Do you know how to simply be the parent and let youth sports coaches do their job? This post is an excerpt from my book 11 Habits of Happy and Positive Sports Parents. To get your copy or learn how you can give one to every parent on your child’s team, click here.
Although parents and coaches should be on the same team in youth sports–helping kids grow, learn and have fun in competition–they do not have the same jobs.
The Coach’s Job
- teaching skills
- creating team unity and focusing on the team as a whole
- helping kids see that hard work can be fun
- stretching kids to grow in character
- pushing kids to perform to the best of their ability
- coaching the team to play hard and hopefully win
- communicating to parents (not during practices and games!)e Parent’s Job
The Parent’s Job
On the other hand, the parent’s job is to support his child, the entire team, and the coach, and that’s it. Unfortunately, most parents do not stick to their job description. They blur the lines, step over into the coach’s territory, and take over some of his jobs. You’ve probably seen it:
- Parents that shout and coach from the sidelines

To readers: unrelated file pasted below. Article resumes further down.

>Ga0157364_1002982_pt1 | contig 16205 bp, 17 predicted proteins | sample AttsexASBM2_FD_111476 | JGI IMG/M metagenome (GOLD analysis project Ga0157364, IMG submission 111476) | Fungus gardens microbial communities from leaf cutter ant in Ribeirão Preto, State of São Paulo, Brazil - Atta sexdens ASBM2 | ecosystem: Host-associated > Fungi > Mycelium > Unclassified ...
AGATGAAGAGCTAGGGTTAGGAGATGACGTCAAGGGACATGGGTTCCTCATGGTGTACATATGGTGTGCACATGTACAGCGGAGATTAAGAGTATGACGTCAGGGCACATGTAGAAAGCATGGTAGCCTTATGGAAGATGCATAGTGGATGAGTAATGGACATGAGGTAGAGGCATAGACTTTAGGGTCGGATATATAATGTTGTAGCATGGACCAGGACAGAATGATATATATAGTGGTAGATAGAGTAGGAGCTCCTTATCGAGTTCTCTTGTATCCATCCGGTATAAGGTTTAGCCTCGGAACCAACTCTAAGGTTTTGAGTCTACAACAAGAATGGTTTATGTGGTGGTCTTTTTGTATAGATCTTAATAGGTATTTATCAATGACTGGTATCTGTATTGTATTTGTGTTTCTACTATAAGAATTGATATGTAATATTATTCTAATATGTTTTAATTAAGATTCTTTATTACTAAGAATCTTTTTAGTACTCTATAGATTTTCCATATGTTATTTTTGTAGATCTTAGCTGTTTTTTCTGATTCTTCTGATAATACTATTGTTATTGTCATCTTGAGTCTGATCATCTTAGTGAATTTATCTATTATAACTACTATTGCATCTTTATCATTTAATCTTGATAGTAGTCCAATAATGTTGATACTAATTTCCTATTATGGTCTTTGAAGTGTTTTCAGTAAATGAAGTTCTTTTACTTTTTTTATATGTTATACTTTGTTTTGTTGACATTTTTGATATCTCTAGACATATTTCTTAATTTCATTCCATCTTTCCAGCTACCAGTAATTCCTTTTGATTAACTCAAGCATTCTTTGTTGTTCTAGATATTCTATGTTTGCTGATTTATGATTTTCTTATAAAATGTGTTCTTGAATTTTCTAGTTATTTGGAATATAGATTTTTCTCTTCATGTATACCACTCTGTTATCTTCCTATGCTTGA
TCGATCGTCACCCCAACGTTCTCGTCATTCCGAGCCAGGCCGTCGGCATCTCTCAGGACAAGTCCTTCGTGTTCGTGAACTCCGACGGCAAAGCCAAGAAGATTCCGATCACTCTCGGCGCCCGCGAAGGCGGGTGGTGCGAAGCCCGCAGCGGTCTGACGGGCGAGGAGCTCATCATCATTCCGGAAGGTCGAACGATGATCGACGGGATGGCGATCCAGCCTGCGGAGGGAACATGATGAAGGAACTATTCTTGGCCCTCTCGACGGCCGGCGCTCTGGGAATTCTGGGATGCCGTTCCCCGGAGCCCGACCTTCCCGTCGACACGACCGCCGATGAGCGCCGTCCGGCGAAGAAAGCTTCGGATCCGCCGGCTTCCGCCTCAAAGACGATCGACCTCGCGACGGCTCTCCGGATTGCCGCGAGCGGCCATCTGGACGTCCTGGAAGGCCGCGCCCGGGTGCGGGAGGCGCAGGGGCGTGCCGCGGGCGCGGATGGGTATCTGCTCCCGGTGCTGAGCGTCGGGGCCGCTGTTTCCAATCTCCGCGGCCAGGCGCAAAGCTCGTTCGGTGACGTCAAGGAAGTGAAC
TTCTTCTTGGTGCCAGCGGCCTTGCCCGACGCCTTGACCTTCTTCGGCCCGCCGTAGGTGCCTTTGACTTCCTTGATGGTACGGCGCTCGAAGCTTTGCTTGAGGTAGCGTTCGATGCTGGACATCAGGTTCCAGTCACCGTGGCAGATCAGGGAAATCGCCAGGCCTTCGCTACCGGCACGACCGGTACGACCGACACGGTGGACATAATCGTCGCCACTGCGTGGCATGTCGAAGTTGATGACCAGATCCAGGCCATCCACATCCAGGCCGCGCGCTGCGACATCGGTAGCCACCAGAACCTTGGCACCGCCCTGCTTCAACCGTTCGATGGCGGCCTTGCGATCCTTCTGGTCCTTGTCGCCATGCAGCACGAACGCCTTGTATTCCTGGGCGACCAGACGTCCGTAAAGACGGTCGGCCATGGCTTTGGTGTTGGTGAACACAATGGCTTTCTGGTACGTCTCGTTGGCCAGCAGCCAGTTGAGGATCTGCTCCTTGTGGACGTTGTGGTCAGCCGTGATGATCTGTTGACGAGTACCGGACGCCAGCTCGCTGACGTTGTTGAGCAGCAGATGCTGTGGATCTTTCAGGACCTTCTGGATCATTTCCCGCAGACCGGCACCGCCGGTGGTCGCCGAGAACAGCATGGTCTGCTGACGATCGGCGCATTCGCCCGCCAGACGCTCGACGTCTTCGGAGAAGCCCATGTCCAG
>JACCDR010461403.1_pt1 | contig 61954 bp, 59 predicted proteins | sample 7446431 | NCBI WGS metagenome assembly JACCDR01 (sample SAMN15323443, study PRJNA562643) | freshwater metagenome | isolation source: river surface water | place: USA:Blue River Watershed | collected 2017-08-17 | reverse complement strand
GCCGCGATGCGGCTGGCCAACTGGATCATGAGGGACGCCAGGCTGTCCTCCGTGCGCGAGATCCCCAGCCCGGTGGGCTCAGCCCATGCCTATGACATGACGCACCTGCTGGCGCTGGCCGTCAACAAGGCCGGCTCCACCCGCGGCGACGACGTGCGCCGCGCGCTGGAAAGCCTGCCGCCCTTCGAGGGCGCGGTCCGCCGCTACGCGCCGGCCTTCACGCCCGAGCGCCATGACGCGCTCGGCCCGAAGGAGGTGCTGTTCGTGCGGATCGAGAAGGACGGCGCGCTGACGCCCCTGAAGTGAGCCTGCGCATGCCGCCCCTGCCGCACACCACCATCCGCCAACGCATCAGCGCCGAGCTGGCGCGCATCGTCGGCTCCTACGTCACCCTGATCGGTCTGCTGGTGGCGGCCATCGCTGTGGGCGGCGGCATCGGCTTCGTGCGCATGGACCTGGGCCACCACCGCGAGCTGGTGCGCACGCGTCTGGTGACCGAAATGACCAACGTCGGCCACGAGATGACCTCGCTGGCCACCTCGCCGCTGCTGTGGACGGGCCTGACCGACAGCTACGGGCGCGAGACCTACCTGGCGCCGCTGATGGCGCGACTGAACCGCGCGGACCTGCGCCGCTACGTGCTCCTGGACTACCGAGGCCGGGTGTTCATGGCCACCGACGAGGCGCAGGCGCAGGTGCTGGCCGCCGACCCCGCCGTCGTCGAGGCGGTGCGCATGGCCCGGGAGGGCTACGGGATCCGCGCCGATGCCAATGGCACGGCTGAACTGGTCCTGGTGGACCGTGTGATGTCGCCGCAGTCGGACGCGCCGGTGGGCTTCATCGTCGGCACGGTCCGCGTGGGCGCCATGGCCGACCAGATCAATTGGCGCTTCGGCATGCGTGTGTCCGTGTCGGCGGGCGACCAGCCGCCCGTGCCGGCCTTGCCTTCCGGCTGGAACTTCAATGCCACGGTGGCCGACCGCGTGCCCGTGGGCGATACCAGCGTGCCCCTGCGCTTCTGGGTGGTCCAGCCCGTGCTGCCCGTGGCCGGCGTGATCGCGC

- Parents that insist their children work on skills outside of practice and games
- Parents that compare, complain and disrupt team unity
Parents and Youth Sports Coaches are Partners
Let the coach do his job and you do yours, even if you don’t like him or agree with his strategy. When parents and coaches can partner like this and do what is best for the kids–not what is best for their egos or insecurities–then the real winners of the game are your kids.
Are you struggling to stick to your parenting job description? If so, I believe I can help. As a certified life coach, my job is to help you find answers to areas where you feel stuck. Email me at firstname.lastname@example.org and let’s get started on helping you work with the coach so that your child will grow to be the best he or she can be.